Happy Cats is a project of Felinova Comm. V
A registered company in Belgium
Use training and a process of conditioning to create positive associations as a means to introduce your cat to new things around the home, rather than expecting her to ‘put up with them’ which, more often than not, will not work.
In this step I will show you how to introduce new things to your cat by creating a positive association. Make sure your cat is always below her threshold of arousal, otherwise she will not learn anything.
Cats make an association between 2 things that always take place at the same time, e.g. a collar and wet food, getting groomed and receiving a treat, you getting up and getting wet food, etc.
This is different from habituation, where you expose your cat to e.g. grooming or the carrier, without combining this with something she thinks is fun or tasty. So habituation is simply about exposing your cat, while your cat is below her threshold of arousal (otherwise she’ll make a negative association) and about hoping that she thinks it is ‘okay’. That is why, with adult cats (cats older than 1.5 years), we do not want to take the risk of letting them ‘get used’ to new things, but need to train them to make a pleasant association.
From now on we almost exclusively talk about training, so pay attention! I love talking about training!
What happens when you’re teaching your cat to make an association? There is always one of 2 items that do not mean anything to your cat (yet), such as a collar or a carrier (of course this will only be the case if your cat was never exposed to either before). And on the other hand, you have something that your cat intrinsically likes, such as eating or playing (or being petted but only if she is very well socialised and loves this. Do not jump to conclusions too easily here).
When you offer both of these items to your cat over and over again at the same time, after a while your cat will feel and show the same physical and emotional reaction when she observes the non-significant item as when she observes the intrinsic motivation. This gives that new item value, which is the goal of our training.
Simply put: you associate something you NEED your cat to like with something fun or tasty so that she learns to like it of her own accord. That is the basis of what we want to achieve.
Step 1: Start training your cat when she is completely at ease, in a place where she is alone with you and where she feels good. You can leave your cat on the floor and get down to her level, or you can put her at a safe height and train her there. I think the best height is anything above chest level.
Step 2: Look for something your cat intrinsically likes. Usually this will be wet food, treats (depending on the association you want to create), dry food with high levels of protein, chicken breast, sour cream, something liquid (like a healthy liquid snack) or a tasty dry food etc. It must be something she really loves. You can also change this throughout the training as your cat may need variation.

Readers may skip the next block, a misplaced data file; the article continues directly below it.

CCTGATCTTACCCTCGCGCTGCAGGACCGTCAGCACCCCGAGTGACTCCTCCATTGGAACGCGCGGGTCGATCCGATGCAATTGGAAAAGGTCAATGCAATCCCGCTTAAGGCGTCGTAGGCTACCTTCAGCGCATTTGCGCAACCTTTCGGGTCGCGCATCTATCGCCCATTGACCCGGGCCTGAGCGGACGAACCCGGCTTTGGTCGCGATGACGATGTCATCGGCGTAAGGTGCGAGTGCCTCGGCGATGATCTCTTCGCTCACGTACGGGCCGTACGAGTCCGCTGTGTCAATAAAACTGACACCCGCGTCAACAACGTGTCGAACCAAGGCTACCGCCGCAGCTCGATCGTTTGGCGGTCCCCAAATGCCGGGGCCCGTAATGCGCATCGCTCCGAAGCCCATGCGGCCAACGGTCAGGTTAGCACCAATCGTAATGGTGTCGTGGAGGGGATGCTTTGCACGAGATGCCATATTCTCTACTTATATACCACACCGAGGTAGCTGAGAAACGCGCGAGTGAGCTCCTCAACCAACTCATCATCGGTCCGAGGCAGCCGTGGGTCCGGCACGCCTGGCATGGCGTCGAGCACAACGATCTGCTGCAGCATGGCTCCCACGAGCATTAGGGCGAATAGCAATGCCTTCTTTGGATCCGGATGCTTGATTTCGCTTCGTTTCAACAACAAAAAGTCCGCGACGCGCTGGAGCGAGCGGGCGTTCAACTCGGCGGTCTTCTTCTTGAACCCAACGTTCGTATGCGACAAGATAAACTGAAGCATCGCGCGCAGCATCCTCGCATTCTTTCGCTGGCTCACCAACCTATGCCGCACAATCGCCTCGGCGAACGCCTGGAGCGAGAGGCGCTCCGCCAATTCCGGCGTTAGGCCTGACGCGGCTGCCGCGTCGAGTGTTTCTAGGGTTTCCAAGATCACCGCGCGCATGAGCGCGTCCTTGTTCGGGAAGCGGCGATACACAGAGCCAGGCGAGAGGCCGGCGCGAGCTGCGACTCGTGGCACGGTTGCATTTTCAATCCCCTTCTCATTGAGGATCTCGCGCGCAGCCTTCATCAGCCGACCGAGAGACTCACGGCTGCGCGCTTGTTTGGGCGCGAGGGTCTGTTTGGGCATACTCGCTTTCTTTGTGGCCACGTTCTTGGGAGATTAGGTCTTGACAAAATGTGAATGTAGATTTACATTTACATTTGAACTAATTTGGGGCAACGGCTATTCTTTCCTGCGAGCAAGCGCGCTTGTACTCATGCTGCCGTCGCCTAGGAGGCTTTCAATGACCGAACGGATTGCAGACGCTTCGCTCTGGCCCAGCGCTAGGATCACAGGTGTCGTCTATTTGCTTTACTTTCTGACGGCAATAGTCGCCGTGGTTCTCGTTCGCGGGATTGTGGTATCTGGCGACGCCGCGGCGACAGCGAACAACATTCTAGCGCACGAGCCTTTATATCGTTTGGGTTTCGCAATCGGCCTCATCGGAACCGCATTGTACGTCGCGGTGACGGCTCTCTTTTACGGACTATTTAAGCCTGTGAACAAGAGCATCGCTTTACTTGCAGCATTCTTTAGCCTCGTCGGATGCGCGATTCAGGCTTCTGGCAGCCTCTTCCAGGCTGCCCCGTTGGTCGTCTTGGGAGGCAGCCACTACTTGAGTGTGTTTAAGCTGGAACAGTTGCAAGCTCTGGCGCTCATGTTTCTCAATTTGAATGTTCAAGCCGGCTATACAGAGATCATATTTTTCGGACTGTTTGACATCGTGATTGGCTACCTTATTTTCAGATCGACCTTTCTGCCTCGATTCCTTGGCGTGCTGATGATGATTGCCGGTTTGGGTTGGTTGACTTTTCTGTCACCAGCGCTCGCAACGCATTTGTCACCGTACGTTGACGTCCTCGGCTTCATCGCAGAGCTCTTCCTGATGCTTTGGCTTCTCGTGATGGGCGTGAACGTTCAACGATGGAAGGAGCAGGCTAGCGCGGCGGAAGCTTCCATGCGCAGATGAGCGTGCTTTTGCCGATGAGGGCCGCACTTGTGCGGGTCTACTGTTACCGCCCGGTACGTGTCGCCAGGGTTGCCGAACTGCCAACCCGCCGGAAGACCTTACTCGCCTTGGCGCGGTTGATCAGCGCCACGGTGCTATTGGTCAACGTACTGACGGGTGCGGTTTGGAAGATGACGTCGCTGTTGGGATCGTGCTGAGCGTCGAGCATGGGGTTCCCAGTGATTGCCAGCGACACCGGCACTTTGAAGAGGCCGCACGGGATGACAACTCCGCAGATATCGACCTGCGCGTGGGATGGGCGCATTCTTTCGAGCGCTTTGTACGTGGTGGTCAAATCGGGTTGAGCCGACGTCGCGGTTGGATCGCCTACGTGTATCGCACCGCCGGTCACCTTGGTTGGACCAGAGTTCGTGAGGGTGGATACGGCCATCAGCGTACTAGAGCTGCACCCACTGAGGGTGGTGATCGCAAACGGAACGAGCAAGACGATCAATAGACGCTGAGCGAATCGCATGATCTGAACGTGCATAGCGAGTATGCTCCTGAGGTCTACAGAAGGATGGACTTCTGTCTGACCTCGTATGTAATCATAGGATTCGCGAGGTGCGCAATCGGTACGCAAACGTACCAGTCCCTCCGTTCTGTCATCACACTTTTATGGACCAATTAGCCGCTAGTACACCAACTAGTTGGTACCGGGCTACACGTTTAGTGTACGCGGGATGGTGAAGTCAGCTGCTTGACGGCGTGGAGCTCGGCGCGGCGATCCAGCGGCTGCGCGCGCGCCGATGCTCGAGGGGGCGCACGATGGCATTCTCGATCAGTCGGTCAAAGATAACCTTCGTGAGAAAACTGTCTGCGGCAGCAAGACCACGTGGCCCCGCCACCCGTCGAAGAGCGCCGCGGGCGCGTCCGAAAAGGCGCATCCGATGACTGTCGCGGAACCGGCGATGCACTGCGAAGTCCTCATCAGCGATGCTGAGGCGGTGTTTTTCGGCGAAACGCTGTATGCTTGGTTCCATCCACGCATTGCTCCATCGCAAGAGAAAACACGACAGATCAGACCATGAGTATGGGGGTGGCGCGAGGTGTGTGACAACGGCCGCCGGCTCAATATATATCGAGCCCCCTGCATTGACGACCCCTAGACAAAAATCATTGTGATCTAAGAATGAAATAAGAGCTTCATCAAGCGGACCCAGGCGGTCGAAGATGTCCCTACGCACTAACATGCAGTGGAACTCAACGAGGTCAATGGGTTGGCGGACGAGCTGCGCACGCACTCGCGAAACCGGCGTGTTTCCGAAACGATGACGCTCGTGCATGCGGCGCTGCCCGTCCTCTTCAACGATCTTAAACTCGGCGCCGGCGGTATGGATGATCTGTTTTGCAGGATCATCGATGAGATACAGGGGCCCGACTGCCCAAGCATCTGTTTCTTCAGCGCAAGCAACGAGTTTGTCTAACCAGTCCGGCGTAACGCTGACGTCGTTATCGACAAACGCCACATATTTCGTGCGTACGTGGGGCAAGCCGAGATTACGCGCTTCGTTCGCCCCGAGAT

Step 3: For cats who do not respond to food, it becomes a little more challenging. Here you need to research what is a powerful and cool way to reward your cat. Alternatives are:
Step 4: Put whatever you want her to associate with something nice or tasty, e.g. a collar, a comb, the new cat carrier, near your cat, yet at a safe distance so that it doesn’t startle her. She will probably want to come closer and smell it. Let her! As soon as she has smelled and processed it (after licking it with her tongue, yawning, whiskers pointing forward again), put a plate of wet food about 20 centimetres away from the item. Repeat this for a few days over a few sessions.
Step 5: Hold the item (collar, comb, brush, pair of scissors) in front of her, let her smell it and give her a reward immediately afterwards. Make sure you give the reward in such a way that she can eat it easily and quickly. I like to use kibble with a high fresh meat content because cats like the lovely strong smell. Not all cats like to eat out of your hand, so put the reward in front of your cat, on the floor if necessary. You may have to let her smell it first because, as you remember, cats do not see sharply at close distance. If you work with a cat carrier or a certain area in your home, put treats in the carrier or in that place when she is around.
Step 6: Build on from there by making further, more intense and longer contact with the item and reward her immediately afterwards with a single and short treat. Take little steps, go further and go back, make it fun! Repeat this a dozen times.
Here are a few examples:
Make sure you don’t build up in one straight line, but take one step forward (a bit closer, a bit longer) and one step back (further away from your cat, less long), then 2 steps forward again and one step back again, etc.
Step 7: Keep building up but always split up the steps so that you can reward each small step until your cat is happy to go through the whole process or at least not showing any signs of stress. Even though you have built up, don’t repeat the process more than 2 or 3 times. I mean e.g. a few short strokes, cutting one or 2 nails, but no more than that. And spread this out as much as possible over time. Do everything you can to prevent her from getting above her threshold of arousal.